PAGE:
Bakersfield of the 1950s and ’60s seems to have been filled with larger-than-life characters. No two were larger, of course, than Buck Owens and Merle Haggard. Rightfully, each gets his own chapter in Price’s book, as does Ken Nelson, the man who signed them both to Capitol Records.

Particularly fascinating is the chapter titled “What’s on TV?” The fact that there were so many different country music TV shows emanating from a town the size of Bakersfield in the early days of television is mind-boggling. It’s also a rather thought-provoking aspect of the whole Bakersfield music phenomenon not generally given the kind of attention it receives here. Surely the number of people who saw Bill Woods, Jelly Sanders, Bonnie Owens, Roy Nichols, Tom Brumley, Billy Mize, Red Simpson, and so many others on Bakersfield’s local music-based television shows far outnumbered the people who saw those same performers at the Blackboard, the Lucky Spot, and the other local honky-tonks that have become so romanticized and immortalized over time.

An act might be seen by a few hundred people during a one-week engagement at the Clover Club, but that same act could be seen by thousands of people in a matter of minutes on “Cousin Herb’s Trading Post” TV show. The various nightspots in and around Bakersfield have gotten the vast majority of the headlines and credit for the city’s musical success, but the exposure and experience gained by appearing on “The Jimmy Thomason Show” or Billy Mize and Cliff Crofford’s show, “The Chuck Wagon Gang,” must surely have been invaluable to the likes of later national TV stars Buck Owens and Barbara Mandrell.

Interjected between some of the chapters of “The Bakersfield Sound” are two- to five-page sidebars, each titled “Snapshot.” They are precisely that — little flashes of enlightenment that fall outside the linear storyline of the book, but are simply too good to exclude. And speaking of snapshots, the book is filled with numerous photos of artists and venues from the era.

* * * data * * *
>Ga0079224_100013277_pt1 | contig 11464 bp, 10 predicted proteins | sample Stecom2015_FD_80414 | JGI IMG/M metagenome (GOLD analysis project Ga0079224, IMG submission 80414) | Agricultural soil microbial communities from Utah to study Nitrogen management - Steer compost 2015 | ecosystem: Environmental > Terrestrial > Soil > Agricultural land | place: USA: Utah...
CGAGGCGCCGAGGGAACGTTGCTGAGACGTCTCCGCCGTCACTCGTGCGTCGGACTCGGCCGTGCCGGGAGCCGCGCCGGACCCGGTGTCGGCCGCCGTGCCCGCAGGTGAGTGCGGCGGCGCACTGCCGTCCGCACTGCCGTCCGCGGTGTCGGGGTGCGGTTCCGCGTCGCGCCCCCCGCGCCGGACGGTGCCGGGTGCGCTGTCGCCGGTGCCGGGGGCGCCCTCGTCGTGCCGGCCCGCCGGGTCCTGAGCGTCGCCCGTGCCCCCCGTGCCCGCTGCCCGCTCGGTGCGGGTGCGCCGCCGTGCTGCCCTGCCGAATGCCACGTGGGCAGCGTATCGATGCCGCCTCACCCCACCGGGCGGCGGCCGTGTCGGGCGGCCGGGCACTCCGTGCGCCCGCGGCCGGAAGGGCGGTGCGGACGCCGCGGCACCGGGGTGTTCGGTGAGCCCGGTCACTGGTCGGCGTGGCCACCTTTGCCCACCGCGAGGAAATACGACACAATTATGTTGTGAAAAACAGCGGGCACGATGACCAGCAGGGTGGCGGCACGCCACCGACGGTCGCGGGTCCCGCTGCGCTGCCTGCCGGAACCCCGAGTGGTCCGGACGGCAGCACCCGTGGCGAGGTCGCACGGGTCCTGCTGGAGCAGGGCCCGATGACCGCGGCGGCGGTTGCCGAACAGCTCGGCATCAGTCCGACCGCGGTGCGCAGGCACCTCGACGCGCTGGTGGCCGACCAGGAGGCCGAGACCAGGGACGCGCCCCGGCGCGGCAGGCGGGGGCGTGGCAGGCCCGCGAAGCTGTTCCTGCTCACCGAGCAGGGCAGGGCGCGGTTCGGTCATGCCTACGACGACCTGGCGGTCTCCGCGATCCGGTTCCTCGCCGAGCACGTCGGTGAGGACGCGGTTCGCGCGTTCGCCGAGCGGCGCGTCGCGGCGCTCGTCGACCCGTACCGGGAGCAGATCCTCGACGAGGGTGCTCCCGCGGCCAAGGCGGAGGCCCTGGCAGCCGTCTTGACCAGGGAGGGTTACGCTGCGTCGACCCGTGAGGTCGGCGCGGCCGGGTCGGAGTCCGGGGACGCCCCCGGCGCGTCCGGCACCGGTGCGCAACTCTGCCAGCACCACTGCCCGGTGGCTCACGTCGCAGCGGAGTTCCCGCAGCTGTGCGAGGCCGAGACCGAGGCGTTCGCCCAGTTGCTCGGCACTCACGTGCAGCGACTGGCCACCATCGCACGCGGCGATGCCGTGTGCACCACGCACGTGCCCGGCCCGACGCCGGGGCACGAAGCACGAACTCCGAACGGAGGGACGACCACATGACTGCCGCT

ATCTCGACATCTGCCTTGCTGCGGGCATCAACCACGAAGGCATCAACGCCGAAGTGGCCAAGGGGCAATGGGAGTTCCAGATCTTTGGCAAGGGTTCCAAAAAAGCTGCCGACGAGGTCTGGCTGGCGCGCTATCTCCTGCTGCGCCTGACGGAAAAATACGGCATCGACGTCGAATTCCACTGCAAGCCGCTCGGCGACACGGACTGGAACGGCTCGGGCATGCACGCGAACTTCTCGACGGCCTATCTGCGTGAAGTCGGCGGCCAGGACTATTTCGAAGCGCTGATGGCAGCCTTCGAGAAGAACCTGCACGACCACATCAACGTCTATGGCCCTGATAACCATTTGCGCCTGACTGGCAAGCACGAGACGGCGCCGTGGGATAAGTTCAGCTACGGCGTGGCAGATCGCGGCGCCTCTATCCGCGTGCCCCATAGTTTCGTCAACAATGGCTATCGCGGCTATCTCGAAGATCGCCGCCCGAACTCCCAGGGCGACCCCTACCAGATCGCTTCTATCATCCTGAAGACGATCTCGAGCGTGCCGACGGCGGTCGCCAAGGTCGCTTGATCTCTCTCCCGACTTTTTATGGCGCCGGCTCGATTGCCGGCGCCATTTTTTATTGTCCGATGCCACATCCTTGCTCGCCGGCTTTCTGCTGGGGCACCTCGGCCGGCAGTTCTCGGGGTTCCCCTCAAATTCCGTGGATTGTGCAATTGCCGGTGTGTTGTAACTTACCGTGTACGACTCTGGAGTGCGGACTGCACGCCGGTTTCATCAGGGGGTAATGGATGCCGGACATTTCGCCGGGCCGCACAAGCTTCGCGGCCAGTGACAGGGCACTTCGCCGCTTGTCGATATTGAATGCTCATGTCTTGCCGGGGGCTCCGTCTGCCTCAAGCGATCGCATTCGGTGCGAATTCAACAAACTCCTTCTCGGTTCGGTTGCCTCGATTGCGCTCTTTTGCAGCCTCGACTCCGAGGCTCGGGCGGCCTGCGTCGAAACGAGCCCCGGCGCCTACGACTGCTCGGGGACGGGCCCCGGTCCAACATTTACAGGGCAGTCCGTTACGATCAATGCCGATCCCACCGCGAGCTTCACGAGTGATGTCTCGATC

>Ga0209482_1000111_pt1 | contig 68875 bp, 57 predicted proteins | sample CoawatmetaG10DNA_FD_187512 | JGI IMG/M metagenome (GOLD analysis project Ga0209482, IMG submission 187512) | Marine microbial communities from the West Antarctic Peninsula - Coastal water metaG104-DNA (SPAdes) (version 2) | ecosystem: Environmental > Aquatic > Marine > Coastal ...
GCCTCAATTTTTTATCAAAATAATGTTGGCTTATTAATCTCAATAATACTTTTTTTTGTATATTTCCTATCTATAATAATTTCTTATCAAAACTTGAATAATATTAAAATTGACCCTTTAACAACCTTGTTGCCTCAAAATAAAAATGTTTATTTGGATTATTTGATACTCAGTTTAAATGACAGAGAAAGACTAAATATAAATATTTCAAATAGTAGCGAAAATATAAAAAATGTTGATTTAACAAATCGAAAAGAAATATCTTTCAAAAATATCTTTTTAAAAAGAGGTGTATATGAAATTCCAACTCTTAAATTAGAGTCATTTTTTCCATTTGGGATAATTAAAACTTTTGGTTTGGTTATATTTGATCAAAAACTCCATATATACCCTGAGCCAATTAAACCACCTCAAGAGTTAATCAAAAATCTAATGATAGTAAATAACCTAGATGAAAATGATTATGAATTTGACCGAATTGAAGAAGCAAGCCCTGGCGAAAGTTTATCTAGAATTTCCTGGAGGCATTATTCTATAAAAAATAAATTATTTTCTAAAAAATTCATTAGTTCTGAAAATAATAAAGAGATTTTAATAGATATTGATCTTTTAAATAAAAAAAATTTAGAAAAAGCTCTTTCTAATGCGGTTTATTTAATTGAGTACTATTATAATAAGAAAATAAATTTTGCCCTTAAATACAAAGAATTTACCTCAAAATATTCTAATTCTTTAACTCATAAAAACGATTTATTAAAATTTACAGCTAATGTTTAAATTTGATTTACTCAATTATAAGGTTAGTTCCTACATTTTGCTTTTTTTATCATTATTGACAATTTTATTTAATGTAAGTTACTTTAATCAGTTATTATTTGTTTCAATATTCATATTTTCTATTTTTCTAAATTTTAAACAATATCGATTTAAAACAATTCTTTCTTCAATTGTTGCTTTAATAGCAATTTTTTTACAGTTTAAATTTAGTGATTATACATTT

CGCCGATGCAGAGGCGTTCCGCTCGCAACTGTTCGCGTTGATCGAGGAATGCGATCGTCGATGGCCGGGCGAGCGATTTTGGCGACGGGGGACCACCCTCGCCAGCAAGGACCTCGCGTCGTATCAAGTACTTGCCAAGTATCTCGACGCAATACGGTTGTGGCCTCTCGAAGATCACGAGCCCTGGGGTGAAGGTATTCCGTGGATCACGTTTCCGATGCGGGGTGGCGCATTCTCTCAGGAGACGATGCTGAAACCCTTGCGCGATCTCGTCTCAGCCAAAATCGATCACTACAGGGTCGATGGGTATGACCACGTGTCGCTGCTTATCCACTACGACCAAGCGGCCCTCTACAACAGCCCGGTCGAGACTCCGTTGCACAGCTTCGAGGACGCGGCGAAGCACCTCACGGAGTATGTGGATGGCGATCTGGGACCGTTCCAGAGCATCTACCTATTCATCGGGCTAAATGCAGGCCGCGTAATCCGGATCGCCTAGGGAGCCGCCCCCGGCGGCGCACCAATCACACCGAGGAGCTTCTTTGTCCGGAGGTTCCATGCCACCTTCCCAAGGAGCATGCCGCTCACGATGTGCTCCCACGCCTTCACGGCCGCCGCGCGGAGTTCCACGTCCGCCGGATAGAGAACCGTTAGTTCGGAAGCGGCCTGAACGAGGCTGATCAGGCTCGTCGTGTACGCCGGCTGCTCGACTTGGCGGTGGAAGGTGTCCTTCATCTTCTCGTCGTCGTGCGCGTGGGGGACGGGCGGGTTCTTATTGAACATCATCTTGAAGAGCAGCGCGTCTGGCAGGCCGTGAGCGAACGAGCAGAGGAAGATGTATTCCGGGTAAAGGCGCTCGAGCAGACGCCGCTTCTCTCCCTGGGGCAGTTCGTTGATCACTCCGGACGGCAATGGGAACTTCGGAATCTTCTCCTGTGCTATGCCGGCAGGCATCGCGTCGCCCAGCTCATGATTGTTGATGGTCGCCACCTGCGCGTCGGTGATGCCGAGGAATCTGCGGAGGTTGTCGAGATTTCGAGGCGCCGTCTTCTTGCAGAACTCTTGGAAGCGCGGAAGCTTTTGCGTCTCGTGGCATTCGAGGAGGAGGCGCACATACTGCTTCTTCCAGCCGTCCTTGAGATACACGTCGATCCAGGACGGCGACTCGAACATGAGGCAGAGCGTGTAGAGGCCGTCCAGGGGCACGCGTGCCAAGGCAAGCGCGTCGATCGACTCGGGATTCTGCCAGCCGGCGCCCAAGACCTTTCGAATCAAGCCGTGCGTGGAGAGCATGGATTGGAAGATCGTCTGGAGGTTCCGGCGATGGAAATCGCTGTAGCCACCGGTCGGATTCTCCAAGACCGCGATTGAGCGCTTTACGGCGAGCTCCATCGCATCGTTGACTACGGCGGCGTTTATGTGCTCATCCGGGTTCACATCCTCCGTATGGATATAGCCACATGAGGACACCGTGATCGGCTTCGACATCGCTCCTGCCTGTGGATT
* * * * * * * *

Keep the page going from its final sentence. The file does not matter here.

Seldom is an appendix section as attention-worthy as the three appendices that conclude “The Bakersfield Sound.” In the first two — “The Founders,” followed by “And a Cast of Thousands” — all of the major and minor Bakersfield players (musical and otherwise) are given their due. In the third, “The Landmarks,” Price takes the reader on a virtual tour of many a spot (including the Lucky Spot) that played a part in the saga of the Bakersfield Sound.

In the end, do I wish there had been a bit of time devoted to the Broadcaster, Fender’s precursor to the Telecaster? Or that more of the people listed in photos as “unidentified” had been identified? Yes, I do. But those are minor quibbles. Overall, “The Bakersfield Sound: How a Generation of Displaced Okies Revolutionized American Music” is a fascinating story well told.

As Robert Price writes in his book’s afterword, “Much bigger things are at stake in resurrecting and celebrating the legacy of the Bakersfield Sound: civic pride, but also a greater understanding of the city’s place in history — musical, economic, and cultural.” No small amount of that “greater understanding” can be achieved by reading Price’s book.

Randy Poe is the author of a half-dozen books, including the bestseller “Skydog: The Duane Allman Story.” Most recently he co-authored “Buck ’Em! The Autobiography of Buck Owens,” which will be released in paperback for the first time in March 2016. A Grammy-nominated record producer, Poe is president of Leiber & Stoller Music Publishing in Los Angeles, and is the former executive director of the Songwriters Hall of Fame. Along with Scott B. Bomar, he recently cohosted a 50-song countdown called “The Best of the Bakersfield Sound” on SiriusXM Radio.